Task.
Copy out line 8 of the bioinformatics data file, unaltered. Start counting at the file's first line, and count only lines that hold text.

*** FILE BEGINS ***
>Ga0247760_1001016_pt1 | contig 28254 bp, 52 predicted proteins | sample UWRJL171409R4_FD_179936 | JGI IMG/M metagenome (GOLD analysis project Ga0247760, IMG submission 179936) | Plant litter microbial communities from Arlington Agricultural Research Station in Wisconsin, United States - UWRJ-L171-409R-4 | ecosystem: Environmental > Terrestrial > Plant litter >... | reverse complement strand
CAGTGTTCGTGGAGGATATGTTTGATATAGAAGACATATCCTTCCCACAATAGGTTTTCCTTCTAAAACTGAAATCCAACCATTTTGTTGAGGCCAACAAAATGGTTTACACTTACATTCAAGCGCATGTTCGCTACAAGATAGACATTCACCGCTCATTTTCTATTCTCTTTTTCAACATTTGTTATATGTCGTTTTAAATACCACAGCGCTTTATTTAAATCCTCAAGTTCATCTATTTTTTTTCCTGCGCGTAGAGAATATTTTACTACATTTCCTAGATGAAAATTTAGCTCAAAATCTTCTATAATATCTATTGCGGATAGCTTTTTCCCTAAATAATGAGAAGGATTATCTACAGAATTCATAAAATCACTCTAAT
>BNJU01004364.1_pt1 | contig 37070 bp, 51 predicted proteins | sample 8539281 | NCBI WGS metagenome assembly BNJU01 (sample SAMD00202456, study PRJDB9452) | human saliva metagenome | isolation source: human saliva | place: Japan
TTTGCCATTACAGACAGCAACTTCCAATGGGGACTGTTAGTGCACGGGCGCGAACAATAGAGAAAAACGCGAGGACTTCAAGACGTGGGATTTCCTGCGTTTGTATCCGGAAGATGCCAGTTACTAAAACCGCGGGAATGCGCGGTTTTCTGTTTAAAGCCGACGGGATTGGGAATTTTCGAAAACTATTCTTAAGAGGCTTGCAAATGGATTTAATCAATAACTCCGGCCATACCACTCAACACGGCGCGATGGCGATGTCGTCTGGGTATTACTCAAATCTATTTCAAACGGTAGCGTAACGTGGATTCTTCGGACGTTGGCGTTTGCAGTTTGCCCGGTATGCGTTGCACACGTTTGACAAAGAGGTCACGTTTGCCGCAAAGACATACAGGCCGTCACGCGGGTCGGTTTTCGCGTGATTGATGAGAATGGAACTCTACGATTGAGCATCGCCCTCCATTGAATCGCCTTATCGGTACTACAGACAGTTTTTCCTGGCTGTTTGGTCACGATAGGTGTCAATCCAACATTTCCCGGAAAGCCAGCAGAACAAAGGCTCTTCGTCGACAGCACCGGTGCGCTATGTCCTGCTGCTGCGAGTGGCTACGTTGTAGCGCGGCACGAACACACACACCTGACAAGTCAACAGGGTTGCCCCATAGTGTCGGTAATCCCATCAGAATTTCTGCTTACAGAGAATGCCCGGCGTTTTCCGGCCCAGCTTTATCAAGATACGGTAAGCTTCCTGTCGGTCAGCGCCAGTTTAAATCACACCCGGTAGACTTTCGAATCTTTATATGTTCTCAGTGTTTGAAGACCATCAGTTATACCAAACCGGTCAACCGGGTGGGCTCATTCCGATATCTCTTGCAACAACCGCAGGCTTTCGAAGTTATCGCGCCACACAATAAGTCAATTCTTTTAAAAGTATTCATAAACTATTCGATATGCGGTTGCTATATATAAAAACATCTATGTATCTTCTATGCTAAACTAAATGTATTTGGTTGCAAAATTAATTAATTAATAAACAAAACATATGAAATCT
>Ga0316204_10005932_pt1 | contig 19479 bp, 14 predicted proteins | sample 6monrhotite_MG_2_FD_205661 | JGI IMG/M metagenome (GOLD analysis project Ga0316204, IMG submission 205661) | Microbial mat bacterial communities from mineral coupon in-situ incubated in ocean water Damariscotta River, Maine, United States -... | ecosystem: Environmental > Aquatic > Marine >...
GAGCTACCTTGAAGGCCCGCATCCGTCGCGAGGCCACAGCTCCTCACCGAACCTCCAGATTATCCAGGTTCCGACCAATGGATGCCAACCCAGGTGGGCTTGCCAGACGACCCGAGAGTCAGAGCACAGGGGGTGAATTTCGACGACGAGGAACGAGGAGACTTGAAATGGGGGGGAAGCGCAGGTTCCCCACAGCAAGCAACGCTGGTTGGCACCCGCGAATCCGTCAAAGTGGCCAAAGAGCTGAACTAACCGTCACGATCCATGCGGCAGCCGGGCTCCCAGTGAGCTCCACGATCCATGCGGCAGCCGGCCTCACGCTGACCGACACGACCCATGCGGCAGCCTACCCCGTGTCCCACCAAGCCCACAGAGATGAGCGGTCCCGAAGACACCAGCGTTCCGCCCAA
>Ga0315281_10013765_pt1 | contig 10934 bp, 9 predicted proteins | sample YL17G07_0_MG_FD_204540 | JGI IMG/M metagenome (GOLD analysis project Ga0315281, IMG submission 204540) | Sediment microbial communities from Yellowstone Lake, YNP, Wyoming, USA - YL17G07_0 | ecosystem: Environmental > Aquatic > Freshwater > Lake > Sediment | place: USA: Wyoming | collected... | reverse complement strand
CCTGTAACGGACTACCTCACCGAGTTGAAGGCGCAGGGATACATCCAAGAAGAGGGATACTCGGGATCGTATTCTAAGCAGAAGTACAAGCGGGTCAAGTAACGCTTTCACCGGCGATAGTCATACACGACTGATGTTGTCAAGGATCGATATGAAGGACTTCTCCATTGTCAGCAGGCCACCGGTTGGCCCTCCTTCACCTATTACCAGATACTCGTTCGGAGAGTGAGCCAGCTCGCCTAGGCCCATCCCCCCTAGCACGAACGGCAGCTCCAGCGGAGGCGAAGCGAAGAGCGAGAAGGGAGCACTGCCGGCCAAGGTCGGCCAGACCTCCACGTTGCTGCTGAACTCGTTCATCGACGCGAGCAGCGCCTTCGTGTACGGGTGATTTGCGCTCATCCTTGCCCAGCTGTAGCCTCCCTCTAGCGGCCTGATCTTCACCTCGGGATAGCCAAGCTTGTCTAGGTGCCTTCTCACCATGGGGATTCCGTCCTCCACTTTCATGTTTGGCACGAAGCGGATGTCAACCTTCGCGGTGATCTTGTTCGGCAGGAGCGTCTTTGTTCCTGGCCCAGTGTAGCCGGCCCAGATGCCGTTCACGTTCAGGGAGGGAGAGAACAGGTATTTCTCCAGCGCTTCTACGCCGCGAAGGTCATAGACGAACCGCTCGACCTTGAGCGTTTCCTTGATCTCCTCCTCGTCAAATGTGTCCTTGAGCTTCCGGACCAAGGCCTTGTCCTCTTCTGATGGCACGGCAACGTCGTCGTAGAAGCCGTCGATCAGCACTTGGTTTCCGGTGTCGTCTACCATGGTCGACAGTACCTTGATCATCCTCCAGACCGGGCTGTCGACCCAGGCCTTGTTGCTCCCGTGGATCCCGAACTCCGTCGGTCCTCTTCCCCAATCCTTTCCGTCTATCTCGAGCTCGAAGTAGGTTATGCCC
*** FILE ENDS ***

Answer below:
CCTGTAACGGACTACCTCACCGAGTTGAAGGCGCAGGGATACATCCAAGAAGAGGGATACTCGGGATCGTATTCTAAGCAGAAGTACAAGCGGGTCAAGTAACGCTTTCACCGGCGATAGTCATACACGACTGATGTTGTCAAGGATCGATATGAAGGACTTCTCCATTGTCAGCAGGCCACCGGTTGGCCCTCCTTCACCTATTACCAGATACTCGTTCGGAGAGTGAGCCAGCTCGCCTAGGCCCATCCCCCCTAGCACGAACGGCAGCTCCAGCGGAGGCGAAGCGAAGAGCGAGAAGGGAGCACTGCCGGCCAAGGTCGGCCAGACCTCCACGTTGCTGCTGAACTCGTTCATCGACGCGAGCAGCGCCTTCGTGTACGGGTGATTTGCGCTCATCCTTGCCCAGCTGTAGCCTCCCTCTAGCGGCCTGATCTTCACCTCGGGATAGCCAAGCTTGTCTAGGTGCCTTCTCACCATGGGGATTCCGTCCTCCACTTTCATGTTTGGCACGAAGCGGATGTCAACCTTCGCGGTGATCTTGTTCGGCAGGAGCGTCTTTGTTCCTGGCCCAGTGTAGCCGGCCCAGATGCCGTTCACGTTCAGGGAGGGAGAGAACAGGTATTTCTCCAGCGCTTCTACGCCGCGAAGGTCATAGACGAACCGCTCGACCTTGAGCGTTTCCTTGATCTCCTCCTCGTCAAATGTGTCCTTGAGCTTCCGGACCAAGGCCTTGTCCTCTTCTGATGGCACGGCAACGTCGTCGTAGAAGCCGTCGATCAGCACTTGGTTTCCGGTGTCGTCTACCATGGTCGACAGTACCTTGATCATCCTCCAGACCGGGCTGTCGACCCAGGCCTTGTTGCTCCCGTGGATCCCGAACTCCGTCGGTCCTCTTCCCCAATCCTTTCCGTCTATCTCGAGCTCGAAGTAGGTTATGCCC